The findings appeared to vindicate former Defra minister Hilary Benn's claim in 2007 that flowers imported from Africa were greener as well as more socially just.
And while Dutch-grown tomatoes have a carbon footprint one-and-a-half times greater than those grown in Spain, the footprint of organically-grown tomatoes was found to be around twice as great. Dutch field-grown organic crops such as cauliflower were also found to have a higher carbon footprint.
"You shouldn't just look at transport but at the whole chain," Wageningen Agricultural Economics Institute researcher Heleen van Keernebeek told the daily De Volkskrant. "If products come from far away, the CO2 emissions across the whole chain can still be lower because far less input is needed."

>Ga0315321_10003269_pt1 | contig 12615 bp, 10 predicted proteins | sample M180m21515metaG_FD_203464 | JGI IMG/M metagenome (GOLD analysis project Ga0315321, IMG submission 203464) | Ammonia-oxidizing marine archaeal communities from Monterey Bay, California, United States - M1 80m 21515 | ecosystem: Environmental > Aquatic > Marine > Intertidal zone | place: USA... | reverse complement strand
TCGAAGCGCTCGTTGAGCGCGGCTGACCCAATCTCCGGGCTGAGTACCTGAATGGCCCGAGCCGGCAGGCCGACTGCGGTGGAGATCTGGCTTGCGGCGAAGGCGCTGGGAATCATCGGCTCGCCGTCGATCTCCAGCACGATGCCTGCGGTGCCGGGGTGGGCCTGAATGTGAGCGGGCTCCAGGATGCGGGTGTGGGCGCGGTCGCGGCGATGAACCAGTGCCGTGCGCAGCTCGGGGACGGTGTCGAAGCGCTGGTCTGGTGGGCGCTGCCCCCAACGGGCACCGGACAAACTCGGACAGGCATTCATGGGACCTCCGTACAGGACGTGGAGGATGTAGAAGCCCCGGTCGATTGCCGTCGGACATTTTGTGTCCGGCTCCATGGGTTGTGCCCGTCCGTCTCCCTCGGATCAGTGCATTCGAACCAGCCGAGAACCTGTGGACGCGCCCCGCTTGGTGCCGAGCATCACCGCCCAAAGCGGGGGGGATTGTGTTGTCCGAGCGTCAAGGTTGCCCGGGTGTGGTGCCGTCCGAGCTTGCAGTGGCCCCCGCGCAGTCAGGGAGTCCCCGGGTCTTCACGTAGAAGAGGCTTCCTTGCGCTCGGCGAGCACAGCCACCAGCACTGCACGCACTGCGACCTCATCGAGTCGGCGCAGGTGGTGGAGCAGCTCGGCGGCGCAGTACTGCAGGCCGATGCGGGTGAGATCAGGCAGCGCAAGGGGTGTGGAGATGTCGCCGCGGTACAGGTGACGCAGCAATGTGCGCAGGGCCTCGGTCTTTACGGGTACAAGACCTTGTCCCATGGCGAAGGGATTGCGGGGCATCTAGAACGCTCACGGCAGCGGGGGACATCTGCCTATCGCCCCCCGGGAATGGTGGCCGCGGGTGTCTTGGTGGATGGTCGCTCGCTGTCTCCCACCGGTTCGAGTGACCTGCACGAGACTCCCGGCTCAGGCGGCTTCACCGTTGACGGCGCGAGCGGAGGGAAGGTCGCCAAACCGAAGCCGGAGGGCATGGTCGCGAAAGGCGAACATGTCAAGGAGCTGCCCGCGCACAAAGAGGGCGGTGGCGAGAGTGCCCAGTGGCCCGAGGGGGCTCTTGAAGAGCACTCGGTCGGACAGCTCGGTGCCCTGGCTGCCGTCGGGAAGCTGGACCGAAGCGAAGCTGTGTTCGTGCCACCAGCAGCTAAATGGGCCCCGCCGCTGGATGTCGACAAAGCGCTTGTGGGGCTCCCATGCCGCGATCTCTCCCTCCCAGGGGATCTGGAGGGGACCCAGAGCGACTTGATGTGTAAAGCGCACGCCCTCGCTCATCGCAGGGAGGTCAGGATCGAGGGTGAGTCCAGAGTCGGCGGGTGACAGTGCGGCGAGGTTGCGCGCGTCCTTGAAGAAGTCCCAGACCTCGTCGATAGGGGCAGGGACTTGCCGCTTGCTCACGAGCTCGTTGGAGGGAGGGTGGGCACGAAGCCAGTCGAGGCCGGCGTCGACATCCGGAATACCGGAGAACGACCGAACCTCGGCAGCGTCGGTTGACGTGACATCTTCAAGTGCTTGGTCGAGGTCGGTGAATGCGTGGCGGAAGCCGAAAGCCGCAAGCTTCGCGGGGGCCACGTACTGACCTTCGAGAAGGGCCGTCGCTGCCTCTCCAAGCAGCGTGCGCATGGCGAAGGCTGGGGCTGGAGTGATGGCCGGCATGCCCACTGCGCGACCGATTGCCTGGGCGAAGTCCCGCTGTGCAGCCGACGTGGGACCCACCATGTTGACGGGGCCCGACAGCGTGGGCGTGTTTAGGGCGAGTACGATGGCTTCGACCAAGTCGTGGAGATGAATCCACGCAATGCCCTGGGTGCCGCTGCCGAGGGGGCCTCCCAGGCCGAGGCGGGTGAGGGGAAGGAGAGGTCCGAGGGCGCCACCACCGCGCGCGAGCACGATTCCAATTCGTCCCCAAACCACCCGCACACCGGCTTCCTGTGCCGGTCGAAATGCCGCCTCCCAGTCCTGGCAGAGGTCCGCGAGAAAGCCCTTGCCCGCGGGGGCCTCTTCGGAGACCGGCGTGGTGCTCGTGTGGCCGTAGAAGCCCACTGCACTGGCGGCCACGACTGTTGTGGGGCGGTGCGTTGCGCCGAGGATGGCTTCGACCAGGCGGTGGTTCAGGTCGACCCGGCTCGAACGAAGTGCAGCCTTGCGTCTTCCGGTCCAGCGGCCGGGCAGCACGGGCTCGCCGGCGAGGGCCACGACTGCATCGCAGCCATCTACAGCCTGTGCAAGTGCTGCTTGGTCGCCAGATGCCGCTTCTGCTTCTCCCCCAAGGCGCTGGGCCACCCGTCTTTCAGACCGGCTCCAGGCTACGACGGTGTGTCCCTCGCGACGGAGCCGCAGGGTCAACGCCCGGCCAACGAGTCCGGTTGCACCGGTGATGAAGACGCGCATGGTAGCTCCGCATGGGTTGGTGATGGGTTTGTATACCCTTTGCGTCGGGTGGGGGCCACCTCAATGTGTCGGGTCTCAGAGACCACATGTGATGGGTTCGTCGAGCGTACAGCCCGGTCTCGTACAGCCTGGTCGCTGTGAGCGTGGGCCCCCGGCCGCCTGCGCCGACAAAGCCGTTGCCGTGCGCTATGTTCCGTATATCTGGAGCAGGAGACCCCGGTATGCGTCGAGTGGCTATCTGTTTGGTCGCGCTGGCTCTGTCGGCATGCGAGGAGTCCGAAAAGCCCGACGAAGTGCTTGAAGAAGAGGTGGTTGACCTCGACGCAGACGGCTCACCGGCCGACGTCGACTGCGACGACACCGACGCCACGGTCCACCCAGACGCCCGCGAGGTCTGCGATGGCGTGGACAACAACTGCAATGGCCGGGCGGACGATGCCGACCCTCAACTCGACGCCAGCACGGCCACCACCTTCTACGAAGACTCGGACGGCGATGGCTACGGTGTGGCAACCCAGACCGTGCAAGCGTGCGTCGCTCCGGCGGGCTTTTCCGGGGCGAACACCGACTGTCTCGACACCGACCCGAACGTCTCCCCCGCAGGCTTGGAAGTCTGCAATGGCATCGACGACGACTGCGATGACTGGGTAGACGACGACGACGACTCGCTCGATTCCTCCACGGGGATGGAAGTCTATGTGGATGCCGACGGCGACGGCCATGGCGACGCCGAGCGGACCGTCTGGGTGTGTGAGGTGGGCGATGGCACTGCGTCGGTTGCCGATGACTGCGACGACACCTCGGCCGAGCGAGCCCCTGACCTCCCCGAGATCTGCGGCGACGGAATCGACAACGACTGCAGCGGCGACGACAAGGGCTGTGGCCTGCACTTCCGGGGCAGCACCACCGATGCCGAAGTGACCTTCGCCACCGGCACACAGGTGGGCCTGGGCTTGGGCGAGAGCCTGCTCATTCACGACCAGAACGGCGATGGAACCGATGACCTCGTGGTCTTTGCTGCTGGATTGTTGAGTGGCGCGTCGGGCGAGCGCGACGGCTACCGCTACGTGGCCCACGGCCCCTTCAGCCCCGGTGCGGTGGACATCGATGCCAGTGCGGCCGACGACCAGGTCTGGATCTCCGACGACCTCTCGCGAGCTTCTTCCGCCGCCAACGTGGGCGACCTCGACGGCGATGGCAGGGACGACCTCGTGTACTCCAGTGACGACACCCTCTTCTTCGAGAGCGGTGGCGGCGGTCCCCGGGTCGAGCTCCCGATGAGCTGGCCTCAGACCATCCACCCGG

The findings were produced by using a software program developed by the Dutch Product Board for Horticulture to help Dutch fresh produce growers calculate their carbon footprint. Van Kernebeek added that some growers, including the Netherlands' largest tomato grower, are already using the program to make their businesses more environmentally friendly.